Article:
In the ancient struggle between man and fish, man has a new weapon. Forget fancy lures, depth charges or precision casting guns. The new weapon requires vision -- ultraviolet vision.
SPOKANE, Wash. In the ancient struggle between man and fish, man has a new weapon.
Forget fancy lures, depth charges or precision casting guns. The new weapon requires vision -- ultraviolet vision.
Called Fool-a-Fish, it comes in a bottle that sprays titanium dioxide on fishing lures and bait. The chemical lights up the watery depths like a disco ball, luring fish from half a mile away.
Fool-a-Fish is the brainchild of a Spokane physician named Milan Jeckle -- that's Dr. Jeckle to you -- who combined his love of chemistry and the outdoors into a new business. Fool-A-Fish is earning a growing reputation as anglers from Alaska to Florida enjoy success with the product.
"You catch three or four times more fish, and the biggest fish," Jeckle contended.
Researchers have discovered that while humans see in three colors -- red, yellow-green and blue -- fish and birds see a fourth color in the ultraviolet range, which shows up as a white glow, Jeckle said. This color is invisible to humans.
Working with David Cleary, a chemistry professor at Spokane's Gonzaga University, Jeckle came up with the formula combining titanium dioxide, which is used in sunscreens, and several other chemicals. The whitish liquid dries quickly, and will stay on a lure for some two hours, he said. It is nontoxic, odorless and washes off with soap and water.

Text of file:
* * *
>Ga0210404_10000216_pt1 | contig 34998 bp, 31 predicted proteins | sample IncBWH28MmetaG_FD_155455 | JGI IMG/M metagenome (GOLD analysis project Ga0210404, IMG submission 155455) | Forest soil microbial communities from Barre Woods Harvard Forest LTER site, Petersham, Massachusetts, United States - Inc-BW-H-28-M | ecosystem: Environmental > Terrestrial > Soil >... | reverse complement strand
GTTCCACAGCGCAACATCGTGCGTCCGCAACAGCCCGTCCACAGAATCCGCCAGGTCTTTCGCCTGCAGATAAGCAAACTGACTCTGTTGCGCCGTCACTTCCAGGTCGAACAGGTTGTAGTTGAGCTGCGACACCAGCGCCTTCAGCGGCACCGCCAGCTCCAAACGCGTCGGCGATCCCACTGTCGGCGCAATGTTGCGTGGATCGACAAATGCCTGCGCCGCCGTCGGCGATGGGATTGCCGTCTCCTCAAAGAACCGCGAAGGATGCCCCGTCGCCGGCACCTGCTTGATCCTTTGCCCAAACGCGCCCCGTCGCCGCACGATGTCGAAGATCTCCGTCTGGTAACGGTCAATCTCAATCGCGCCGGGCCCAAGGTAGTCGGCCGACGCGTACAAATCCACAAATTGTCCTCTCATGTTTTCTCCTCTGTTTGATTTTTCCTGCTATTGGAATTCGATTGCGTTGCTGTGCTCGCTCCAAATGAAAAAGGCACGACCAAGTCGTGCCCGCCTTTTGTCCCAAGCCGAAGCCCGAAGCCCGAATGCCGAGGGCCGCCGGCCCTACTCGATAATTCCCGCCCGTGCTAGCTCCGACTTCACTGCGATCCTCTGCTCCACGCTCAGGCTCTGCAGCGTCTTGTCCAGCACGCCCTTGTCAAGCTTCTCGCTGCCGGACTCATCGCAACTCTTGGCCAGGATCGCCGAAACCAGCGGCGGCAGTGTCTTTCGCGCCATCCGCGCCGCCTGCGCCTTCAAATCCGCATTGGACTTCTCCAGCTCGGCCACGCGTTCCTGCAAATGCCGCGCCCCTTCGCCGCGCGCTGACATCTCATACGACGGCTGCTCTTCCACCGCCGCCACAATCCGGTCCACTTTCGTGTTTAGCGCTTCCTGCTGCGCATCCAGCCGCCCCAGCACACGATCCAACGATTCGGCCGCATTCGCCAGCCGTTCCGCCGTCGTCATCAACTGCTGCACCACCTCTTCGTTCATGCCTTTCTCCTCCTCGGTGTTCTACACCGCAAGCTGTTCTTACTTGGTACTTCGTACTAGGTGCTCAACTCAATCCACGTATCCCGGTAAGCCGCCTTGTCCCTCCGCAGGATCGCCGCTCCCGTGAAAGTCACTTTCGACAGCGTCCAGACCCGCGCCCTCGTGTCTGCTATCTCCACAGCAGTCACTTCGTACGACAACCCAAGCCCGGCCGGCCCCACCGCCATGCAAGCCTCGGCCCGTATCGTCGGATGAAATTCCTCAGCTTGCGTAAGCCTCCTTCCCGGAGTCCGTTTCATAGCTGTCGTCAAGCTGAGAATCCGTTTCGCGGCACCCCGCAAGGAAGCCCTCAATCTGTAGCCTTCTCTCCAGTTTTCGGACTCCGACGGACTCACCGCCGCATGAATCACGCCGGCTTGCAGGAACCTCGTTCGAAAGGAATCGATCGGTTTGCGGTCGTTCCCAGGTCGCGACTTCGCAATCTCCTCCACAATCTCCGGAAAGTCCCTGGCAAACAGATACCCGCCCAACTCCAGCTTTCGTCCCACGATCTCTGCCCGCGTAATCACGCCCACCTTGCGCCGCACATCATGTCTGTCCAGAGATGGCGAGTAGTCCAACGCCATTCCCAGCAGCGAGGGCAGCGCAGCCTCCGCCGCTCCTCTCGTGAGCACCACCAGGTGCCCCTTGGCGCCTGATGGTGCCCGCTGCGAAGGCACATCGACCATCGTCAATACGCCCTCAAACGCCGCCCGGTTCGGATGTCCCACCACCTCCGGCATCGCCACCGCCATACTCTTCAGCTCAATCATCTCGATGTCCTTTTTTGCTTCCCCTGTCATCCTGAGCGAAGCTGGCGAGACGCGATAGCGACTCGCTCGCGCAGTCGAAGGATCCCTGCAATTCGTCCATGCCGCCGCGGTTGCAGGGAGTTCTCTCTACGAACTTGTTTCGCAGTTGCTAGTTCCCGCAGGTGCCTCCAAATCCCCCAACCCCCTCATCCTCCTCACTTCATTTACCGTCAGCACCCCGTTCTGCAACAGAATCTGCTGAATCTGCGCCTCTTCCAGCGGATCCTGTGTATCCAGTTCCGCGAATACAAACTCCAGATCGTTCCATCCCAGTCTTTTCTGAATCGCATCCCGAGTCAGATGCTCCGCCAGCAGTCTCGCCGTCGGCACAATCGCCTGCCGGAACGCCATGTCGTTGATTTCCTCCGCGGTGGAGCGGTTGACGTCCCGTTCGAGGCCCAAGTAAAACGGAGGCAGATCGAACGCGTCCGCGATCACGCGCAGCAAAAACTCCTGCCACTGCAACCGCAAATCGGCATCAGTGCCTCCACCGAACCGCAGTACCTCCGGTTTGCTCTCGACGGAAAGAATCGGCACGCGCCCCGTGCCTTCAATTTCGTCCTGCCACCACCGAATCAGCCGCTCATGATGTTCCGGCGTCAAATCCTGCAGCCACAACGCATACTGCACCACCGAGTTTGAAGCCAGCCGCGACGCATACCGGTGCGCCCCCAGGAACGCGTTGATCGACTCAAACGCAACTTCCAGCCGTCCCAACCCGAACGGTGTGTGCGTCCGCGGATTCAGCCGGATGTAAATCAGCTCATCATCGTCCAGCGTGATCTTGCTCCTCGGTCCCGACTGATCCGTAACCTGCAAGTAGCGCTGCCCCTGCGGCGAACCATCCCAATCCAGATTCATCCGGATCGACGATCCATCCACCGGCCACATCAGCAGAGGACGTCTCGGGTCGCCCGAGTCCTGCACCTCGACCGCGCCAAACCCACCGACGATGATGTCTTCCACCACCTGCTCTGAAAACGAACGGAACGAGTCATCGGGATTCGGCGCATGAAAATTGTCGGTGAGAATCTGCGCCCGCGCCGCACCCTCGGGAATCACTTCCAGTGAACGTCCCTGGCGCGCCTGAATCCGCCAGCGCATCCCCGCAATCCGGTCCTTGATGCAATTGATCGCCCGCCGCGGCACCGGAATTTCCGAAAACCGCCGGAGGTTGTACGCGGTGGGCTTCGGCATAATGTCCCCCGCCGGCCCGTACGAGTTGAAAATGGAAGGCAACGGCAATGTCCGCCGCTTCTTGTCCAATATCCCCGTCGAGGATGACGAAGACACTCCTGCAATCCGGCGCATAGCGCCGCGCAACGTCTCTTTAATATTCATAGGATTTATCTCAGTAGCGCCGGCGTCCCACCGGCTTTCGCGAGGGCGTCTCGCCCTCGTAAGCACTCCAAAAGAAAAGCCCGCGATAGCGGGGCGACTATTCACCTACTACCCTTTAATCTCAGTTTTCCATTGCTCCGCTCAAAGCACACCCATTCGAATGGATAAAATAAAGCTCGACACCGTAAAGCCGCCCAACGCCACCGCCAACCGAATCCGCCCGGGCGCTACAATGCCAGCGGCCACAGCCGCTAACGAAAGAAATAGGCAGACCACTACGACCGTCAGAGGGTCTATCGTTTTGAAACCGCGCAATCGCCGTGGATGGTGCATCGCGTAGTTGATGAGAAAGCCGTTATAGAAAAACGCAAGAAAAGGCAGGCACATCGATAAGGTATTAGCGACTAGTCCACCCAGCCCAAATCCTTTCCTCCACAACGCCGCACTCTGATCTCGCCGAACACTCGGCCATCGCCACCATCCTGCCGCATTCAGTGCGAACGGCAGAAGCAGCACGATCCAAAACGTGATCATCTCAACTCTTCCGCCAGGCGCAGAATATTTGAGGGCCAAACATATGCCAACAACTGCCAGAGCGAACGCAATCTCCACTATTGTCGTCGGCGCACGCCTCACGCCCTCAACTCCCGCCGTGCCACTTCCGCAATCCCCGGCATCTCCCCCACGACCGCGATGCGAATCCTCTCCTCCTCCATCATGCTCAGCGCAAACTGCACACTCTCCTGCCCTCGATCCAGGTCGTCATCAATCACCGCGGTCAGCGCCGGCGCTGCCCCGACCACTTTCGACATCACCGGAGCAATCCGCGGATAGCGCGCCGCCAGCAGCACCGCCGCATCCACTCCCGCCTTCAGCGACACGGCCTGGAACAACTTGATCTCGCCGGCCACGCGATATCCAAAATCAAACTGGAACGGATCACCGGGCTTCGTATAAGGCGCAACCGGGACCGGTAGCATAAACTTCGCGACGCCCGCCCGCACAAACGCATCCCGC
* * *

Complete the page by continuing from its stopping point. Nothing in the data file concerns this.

But underwater it shines like a beacon to fish.
In November of 2004, Jeckle and two friends went to Moses Lake, in central Washington, to try it out.
"I put it on my bait and caught a 6-pound walleye," Jeckle said. Later he took it to Alaska and caught several 100-pound halibut.
Jeckle said many of the spray products currently used to lure fish are scent-based, because fish are known to search for food by smell.
"This is based entirely on vision," Jeckle said. "This is a new way to fish."
"It's not just blood that attracts sharks," he added. "They can see a swimmer half a mile away."
Jeckle makes up batches of Fool-A-Fish in his kitchen. The spray is sold in some outdoor stores in the region, and it can be ordered on Jeckle's Web site. It is also getting written up in fishing magazines. Northwest Angler said the formula "makes it super easy for fish to see lures or baits from great distances."
Instructors at Salmon University in Tacoma, a guide service and fishing school, also report success with the product. John Keizer, one of its chief instructors, said he found that treated herring caught three fish for every one caught on untreated herring.
Jeckle has also adapted his formula to produce Fool-A-Bird, which works on a reverse principle. Birds use ultraviolet vision to avoid humans, so Jeckle created a formula that when sprayed on a hunter's clothes, body and gun will absorb ultraviolet rays.
"You spray it on yourself and they treat you like a tree trunk or a dead stump," Jeckle said. "They ignore you."
Jeckle grew up in Green Bay, Wis., where he began fishing for perch as a boy. He practiced for three decades as a family physician in Spokane, and went into semiretirement five years ago. That's what gave him the time to develop his products, he said.
Jeckle cautioned that Fool-A-Fish is not foolproof.
"It's not magic," Jeckle said. Some days nothing will make fish bite, and other days they will bite at anything, he said.
"This is for when it's in-between," he said.
Source: Associated Press